Wednesday, August 4, 2010

A Bt cotton led agri-revolution

It is usually believed by the scientific community that transgenic varieties of plants can bring about agri-revolution in the so-called developing and third world countries, which depend on food and developmental aid due to shortages and famines. Biotechnology has made it possible to grow more crops, hence, making countries of the South more self-dependent. Same is the message of a new study titled Bt Cotton in India: A Country Profile by Bhagirath Choudhary and Kadambini Gaur (July, 2010), which shows that small and marginal resource-poor Indian farmers are increasingly adopting Bt cotton so as to derive better yields and more profits. Statistics provided in the report indicates that 5.6 million small and marginal farmers in India during the year 2009 planted and benefited from 8.381 (~8.4) million hectares of Bt cotton, equivalent to 87% of the 9.636 (~9.6) million hectare national cotton crop. The usage of Bt cotton has increased due to better yields, rise in production and reduction in the application of insecticides. Within a span of six years from 2002 to 2008, Bt cotton has generated economic benefits for farmers to the tune of US$ 5.1 billion.

During the last 8 years, application of Bt cotton in India has resulted in doubling of yield from 308 kg per hectare in 2001 to 568 kg per hectare in 2009.

The number of farmers growing Bt cotton hybrid has increased from 50,000 in 2002 to 0.56 crore farmers in 2009. The report tells us that farmers prefer multiple genes over a single gene Bt cotton hybrids because multiple gene Bt cotton hybrids provide additional protection to Spodopetra (a leaf eating tobacco caterpillar) while it also increases efficacy of protection to both American bollworm, Pink bollworm and Spotted bollworm.

The report informs that 65% of India's cotton is grown on dryland and 35% on irrigated lands. In the year 2008, Maharashtra, the largest cotton-growing state, had 2.15 million farmers growing cotton, which occupied approximately 34% of India’s total cotton area.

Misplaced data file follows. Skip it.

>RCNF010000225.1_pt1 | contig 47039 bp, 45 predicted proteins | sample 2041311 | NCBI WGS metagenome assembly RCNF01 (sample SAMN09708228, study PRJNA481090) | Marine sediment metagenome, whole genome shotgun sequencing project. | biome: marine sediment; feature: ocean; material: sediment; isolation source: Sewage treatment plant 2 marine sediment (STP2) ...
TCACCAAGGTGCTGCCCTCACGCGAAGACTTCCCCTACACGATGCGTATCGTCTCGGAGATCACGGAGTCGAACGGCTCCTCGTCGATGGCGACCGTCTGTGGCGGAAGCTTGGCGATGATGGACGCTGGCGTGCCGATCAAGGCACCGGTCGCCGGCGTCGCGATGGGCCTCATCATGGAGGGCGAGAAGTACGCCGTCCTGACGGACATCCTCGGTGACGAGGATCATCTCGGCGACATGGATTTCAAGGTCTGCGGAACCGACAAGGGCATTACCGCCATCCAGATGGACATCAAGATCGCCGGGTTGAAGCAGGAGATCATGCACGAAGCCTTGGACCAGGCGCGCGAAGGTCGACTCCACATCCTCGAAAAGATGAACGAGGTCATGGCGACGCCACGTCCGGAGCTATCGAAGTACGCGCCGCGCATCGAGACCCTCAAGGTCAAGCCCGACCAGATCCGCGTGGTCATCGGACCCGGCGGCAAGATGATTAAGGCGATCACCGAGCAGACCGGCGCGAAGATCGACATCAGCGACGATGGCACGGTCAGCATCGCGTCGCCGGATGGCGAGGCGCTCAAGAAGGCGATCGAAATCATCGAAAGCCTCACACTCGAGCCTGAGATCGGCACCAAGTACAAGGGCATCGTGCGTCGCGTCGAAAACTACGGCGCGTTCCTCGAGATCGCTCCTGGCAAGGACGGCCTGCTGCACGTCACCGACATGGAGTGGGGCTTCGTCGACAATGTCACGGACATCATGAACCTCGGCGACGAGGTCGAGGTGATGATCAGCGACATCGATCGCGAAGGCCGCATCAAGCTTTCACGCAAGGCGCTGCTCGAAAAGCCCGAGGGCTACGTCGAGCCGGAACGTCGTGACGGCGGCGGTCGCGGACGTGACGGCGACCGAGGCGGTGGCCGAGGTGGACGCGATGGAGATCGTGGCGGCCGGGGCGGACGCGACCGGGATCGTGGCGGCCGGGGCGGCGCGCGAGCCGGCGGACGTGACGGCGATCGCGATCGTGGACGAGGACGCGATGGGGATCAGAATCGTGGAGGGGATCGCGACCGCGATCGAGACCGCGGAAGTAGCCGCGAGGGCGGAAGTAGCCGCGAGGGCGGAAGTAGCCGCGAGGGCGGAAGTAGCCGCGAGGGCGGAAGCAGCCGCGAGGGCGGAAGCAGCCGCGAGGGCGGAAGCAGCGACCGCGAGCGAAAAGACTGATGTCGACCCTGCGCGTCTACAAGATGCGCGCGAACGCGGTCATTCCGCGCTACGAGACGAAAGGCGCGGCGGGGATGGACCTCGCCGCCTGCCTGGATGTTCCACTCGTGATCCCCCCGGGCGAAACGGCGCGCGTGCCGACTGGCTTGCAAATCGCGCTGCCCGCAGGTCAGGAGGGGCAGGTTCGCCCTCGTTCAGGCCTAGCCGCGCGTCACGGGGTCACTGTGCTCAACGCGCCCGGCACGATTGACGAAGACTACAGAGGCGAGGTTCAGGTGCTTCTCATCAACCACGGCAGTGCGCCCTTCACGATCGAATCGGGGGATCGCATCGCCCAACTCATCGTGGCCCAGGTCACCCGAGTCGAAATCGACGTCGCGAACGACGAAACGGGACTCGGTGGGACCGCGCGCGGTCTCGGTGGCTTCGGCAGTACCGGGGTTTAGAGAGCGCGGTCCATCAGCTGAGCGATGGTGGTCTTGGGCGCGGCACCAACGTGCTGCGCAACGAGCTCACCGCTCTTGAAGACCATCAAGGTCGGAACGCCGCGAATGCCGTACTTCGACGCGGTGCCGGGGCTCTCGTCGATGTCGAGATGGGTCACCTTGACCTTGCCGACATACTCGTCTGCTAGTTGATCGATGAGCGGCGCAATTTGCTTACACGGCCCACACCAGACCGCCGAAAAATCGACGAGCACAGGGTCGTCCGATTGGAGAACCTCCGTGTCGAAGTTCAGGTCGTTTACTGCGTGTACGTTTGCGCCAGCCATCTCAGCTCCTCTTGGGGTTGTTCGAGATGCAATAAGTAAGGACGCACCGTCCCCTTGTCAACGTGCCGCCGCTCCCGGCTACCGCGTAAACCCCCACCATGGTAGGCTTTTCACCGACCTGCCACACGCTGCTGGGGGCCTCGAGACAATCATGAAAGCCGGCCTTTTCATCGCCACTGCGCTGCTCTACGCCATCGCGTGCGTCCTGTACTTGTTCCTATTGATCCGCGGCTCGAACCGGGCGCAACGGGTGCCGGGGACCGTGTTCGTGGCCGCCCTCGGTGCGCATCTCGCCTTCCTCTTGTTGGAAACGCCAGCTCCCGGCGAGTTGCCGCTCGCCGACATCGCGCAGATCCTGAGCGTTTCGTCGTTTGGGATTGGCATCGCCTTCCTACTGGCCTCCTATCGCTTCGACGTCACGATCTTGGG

Due to the conducive biotechnology policies of the government, which allowed private sector participation in R&D and sale of hybrid Bt cotton, area under Bt cotton production in India increased from 50 thousand hectares in 2002 to 8381 thousand hectares in 2009. In 2006-07, India overtook the USA to become the second largest cotton producing country in the world, after China. In 2006, India’s Bt cotton area (3.8 million hectares) exceeded for the first time, that of China’s 3.5 million hectares, the report mentions.

As a result of increased use of Bt cotton, exports of cotton increased from 0.05 million bales in 2001-02 to 3.5 million bales in 2008-09. Due to the boom in cotton production during the last eight years, India could become a net exporter in cotton.

Based on the literature survey of various individual studies, the report paints a rosy picture of how Bt cotton economically benefitted the farmers. The report, however, remains uncritical about the way Bt cotton adversely affected the farmers leading to suicides being committed, and loss of biodiversity. There are studies, which show that yields do not rise necessarily due to growing of Bt cotton. The quality of the cotton grown is poor in the case of Bt cotton. It provides little resistance to Pink bollworm. The economic advantage of growing Bt cotton is over-exaggerated. The present report tries to hide the fact how many of the seed companies are extracting huge royalties by selling the genetically modified seeds at higher prices to our farmers.

Further readings:

Bt Cotton in India: A Country Profile by Bhagirath Choudhary and Kadambini Gaur, July, 2010,

Background Note on Bt Cotton Cultivation in India,

Bt Cotton or Better Cotton? by Kunal Dutt,

Bt cotton has failed admits Monsanto by DC Sharma, 6 March, 2010,

Bt Cotton is a Failure by Dr. Suman Sahai,

The story of Bt. Cotton in Andhra Pradesh: Erratic Processes and Results (February, 2005), Centre for Sustainable Agriculture (CSA),

An odd royalty calculus by Latha Jishnu, The Business Standard, 24 June, 2010,

Cotton farmers opt for double-gene Bt technology by Harish Damodaran, The Hindu Business Line, 25 July, 2010,

Farmers earn more from organic cotton: Survey, The Hindu Business Line, 16 June, 2010,

Bt cotton seed firms tell states to end price control by B Krishna Mohan, The Business Standard, 9 June, 2010,

Bt cotton ineffective against pest in parts of Gujarat, admits Monsanto by Priscilla Jebaraj, The Hindu, 6 March, 2010,